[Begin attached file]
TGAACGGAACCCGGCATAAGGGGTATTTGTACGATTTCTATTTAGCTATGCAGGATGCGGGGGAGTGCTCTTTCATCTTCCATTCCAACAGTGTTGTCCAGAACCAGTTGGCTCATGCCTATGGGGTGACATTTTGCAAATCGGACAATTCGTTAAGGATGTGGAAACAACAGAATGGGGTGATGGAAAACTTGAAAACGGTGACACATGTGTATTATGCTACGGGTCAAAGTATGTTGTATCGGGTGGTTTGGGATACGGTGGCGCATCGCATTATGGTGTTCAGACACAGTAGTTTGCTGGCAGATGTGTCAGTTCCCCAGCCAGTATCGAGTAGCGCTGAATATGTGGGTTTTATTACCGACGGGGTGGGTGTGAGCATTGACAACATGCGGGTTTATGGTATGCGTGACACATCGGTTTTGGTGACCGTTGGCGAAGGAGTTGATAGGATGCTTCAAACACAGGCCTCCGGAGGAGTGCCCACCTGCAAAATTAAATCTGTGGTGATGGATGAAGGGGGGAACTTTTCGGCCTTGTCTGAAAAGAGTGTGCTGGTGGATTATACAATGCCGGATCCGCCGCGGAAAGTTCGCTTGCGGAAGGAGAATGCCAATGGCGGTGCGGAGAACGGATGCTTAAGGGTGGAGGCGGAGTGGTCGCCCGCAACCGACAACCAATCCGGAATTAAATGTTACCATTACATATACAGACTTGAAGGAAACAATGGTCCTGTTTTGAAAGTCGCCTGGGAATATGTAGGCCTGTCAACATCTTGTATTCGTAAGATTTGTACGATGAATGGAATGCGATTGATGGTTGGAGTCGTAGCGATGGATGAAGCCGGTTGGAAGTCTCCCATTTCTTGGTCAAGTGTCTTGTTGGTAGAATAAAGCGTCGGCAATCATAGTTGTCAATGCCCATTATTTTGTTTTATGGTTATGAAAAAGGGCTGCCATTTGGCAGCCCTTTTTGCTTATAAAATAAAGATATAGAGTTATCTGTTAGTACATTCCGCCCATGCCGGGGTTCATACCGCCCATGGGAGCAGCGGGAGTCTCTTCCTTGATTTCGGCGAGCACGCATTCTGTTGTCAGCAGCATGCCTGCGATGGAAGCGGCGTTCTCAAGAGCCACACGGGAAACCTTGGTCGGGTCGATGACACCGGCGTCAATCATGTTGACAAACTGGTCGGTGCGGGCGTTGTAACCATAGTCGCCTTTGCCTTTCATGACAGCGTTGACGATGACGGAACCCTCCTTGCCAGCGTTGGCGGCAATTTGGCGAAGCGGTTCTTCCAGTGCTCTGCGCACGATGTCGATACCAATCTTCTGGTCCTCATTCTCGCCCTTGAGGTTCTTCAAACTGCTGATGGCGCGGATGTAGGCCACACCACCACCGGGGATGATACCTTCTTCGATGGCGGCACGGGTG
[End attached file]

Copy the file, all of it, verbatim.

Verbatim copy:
TGAACGGAACCCGGCATAAGGGGTATTTGTACGATTTCTATTTAGCTATGCAGGATGCGGGGGAGTGCTCTTTCATCTTCCATTCCAACAGTGTTGTCCAGAACCAGTTGGCTCATGCCTATGGGGTGACATTTTGCAAATCGGACAATTCGTTAAGGATGTGGAAACAACAGAATGGGGTGATGGAAAACTTGAAAACGGTGACACATGTGTATTATGCTACGGGTCAAAGTATGTTGTATCGGGTGGTTTGGGATACGGTGGCGCATCGCATTATGGTGTTCAGACACAGTAGTTTGCTGGCAGATGTGTCAGTTCCCCAGCCAGTATCGAGTAGCGCTGAATATGTGGGTTTTATTACCGACGGGGTGGGTGTGAGCATTGACAACATGCGGGTTTATGGTATGCGTGACACATCGGTTTTGGTGACCGTTGGCGAAGGAGTTGATAGGATGCTTCAAACACAGGCCTCCGGAGGAGTGCCCACCTGCAAAATTAAATCTGTGGTGATGGATGAAGGGGGGAACTTTTCGGCCTTGTCTGAAAAGAGTGTGCTGGTGGATTATACAATGCCGGATCCGCCGCGGAAAGTTCGCTTGCGGAAGGAGAATGCCAATGGCGGTGCGGAGAACGGATGCTTAAGGGTGGAGGCGGAGTGGTCGCCCGCAACCGACAACCAATCCGGAATTAAATGTTACCATTACATATACAGACTTGAAGGAAACAATGGTCCTGTTTTGAAAGTCGCCTGGGAATATGTAGGCCTGTCAACATCTTGTATTCGTAAGATTTGTACGATGAATGGAATGCGATTGATGGTTGGAGTCGTAGCGATGGATGAAGCCGGTTGGAAGTCTCCCATTTCTTGGTCAAGTGTCTTGTTGGTAGAATAAAGCGTCGGCAATCATAGTTGTCAATGCCCATTATTTTGTTTTATGGTTATGAAAAAGGGCTGCCATTTGGCAGCCCTTTTTGCTTATAAAATAAAGATATAGAGTTATCTGTTAGTACATTCCGCCCATGCCGGGGTTCATACCGCCCATGGGAGCAGCGGGAGTCTCTTCCTTGATTTCGGCGAGCACGCATTCTGTTGTCAGCAGCATGCCTGCGATGGAAGCGGCGTTCTCAAGAGCCACACGGGAAACCTTGGTCGGGTCGATGACACCGGCGTCAATCATGTTGACAAACTGGTCGGTGCGGGCGTTGTAACCATAGTCGCCTTTGCCTTTCATGACAGCGTTGACGATGACGGAACCCTCCTTGCCAGCGTTGGCGGCAATTTGGCGAAGCGGTTCTTCCAGTGCTCTGCGCACGATGTCGATACCAATCTTCTGGTCCTCATTCTCGCCCTTGAGGTTCTTCAAACTGCTGATGGCGCGGATGTAGGCCACACCACCACCGGGGATGATACCTTCTTCGATGGCGGCACGGGTG